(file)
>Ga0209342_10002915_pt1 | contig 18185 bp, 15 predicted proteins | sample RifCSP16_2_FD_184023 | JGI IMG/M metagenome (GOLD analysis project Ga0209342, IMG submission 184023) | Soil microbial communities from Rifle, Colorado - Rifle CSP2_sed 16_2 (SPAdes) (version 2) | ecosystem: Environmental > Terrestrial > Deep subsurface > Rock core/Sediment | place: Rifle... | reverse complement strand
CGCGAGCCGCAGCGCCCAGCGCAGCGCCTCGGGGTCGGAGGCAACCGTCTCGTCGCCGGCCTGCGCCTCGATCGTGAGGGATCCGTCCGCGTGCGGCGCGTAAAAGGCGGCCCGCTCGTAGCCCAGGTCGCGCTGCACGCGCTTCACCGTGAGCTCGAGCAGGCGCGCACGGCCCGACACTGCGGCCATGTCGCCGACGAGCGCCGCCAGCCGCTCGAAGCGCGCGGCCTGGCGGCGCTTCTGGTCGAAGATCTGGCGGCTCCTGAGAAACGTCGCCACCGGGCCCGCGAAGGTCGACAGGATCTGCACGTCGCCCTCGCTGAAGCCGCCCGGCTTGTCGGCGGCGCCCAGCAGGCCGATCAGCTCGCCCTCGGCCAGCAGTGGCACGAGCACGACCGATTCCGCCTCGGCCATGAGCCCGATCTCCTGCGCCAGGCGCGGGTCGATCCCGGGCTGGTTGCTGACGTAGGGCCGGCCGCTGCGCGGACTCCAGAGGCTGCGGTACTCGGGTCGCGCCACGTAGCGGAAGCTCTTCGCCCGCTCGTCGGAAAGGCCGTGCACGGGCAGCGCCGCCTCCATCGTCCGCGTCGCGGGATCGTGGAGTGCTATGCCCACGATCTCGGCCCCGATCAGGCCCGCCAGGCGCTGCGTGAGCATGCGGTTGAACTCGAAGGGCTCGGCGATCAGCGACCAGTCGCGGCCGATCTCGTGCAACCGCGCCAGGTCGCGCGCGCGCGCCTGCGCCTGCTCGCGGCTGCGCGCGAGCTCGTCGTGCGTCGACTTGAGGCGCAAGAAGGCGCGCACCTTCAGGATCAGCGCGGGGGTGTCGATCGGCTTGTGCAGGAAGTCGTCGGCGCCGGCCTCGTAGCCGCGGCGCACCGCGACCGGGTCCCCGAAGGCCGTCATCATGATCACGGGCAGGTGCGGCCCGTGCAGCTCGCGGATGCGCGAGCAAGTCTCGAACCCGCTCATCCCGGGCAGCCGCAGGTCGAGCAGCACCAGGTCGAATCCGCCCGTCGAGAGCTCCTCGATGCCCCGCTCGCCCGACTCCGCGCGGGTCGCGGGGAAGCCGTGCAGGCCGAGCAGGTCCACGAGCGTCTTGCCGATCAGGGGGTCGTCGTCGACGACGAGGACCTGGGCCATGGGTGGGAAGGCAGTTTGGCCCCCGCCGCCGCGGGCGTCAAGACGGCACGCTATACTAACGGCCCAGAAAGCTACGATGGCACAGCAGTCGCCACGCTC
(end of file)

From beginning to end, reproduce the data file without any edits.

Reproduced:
>Ga0209342_10002915_pt1 | contig 18185 bp, 15 predicted proteins | sample RifCSP16_2_FD_184023 | JGI IMG/M metagenome (GOLD analysis project Ga0209342, IMG submission 184023) | Soil microbial communities from Rifle, Colorado - Rifle CSP2_sed 16_2 (SPAdes) (version 2) | ecosystem: Environmental > Terrestrial > Deep subsurface > Rock core/Sediment | place: Rifle... | reverse complement strand
CGCGAGCCGCAGCGCCCAGCGCAGCGCCTCGGGGTCGGAGGCAACCGTCTCGTCGCCGGCCTGCGCCTCGATCGTGAGGGATCCGTCCGCGTGCGGCGCGTAAAAGGCGGCCCGCTCGTAGCCCAGGTCGCGCTGCACGCGCTTCACCGTGAGCTCGAGCAGGCGCGCACGGCCCGACACTGCGGCCATGTCGCCGACGAGCGCCGCCAGCCGCTCGAAGCGCGCGGCCTGGCGGCGCTTCTGGTCGAAGATCTGGCGGCTCCTGAGAAACGTCGCCACCGGGCCCGCGAAGGTCGACAGGATCTGCACGTCGCCCTCGCTGAAGCCGCCCGGCTTGTCGGCGGCGCCCAGCAGGCCGATCAGCTCGCCCTCGGCCAGCAGTGGCACGAGCACGACCGATTCCGCCTCGGCCATGAGCCCGATCTCCTGCGCCAGGCGCGGGTCGATCCCGGGCTGGTTGCTGACGTAGGGCCGGCCGCTGCGCGGACTCCAGAGGCTGCGGTACTCGGGTCGCGCCACGTAGCGGAAGCTCTTCGCCCGCTCGTCGGAAAGGCCGTGCACGGGCAGCGCCGCCTCCATCGTCCGCGTCGCGGGATCGTGGAGTGCTATGCCCACGATCTCGGCCCCGATCAGGCCCGCCAGGCGCTGCGTGAGCATGCGGTTGAACTCGAAGGGCTCGGCGATCAGCGACCAGTCGCGGCCGATCTCGTGCAACCGCGCCAGGTCGCGCGCGCGCGCCTGCGCCTGCTCGCGGCTGCGCGCGAGCTCGTCGTGCGTCGACTTGAGGCGCAAGAAGGCGCGCACCTTCAGGATCAGCGCGGGGGTGTCGATCGGCTTGTGCAGGAAGTCGTCGGCGCCGGCCTCGTAGCCGCGGCGCACCGCGACCGGGTCCCCGAAGGCCGTCATCATGATCACGGGCAGGTGCGGCCCGTGCAGCTCGCGGATGCGCGAGCAAGTCTCGAACCCGCTCATCCCGGGCAGCCGCAGGTCGAGCAGCACCAGGTCGAATCCGCCCGTCGAGAGCTCCTCGATGCCCCGCTCGCCCGACTCCGCGCGGGTCGCGGGGAAGCCGTGCAGGCCGAGCAGGTCCACGAGCGTCTTGCCGATCAGGGGGTCGTCGTCGACGACGAGGACCTGGGCCATGGGTGGGAAGGCAGTTTGGCCCCCGCCGCCGCGGGCGTCAAGACGGCACGCTATACTAACGGCCCAGAAAGCTACGATGGCACAGCAGTCGCCACGCTC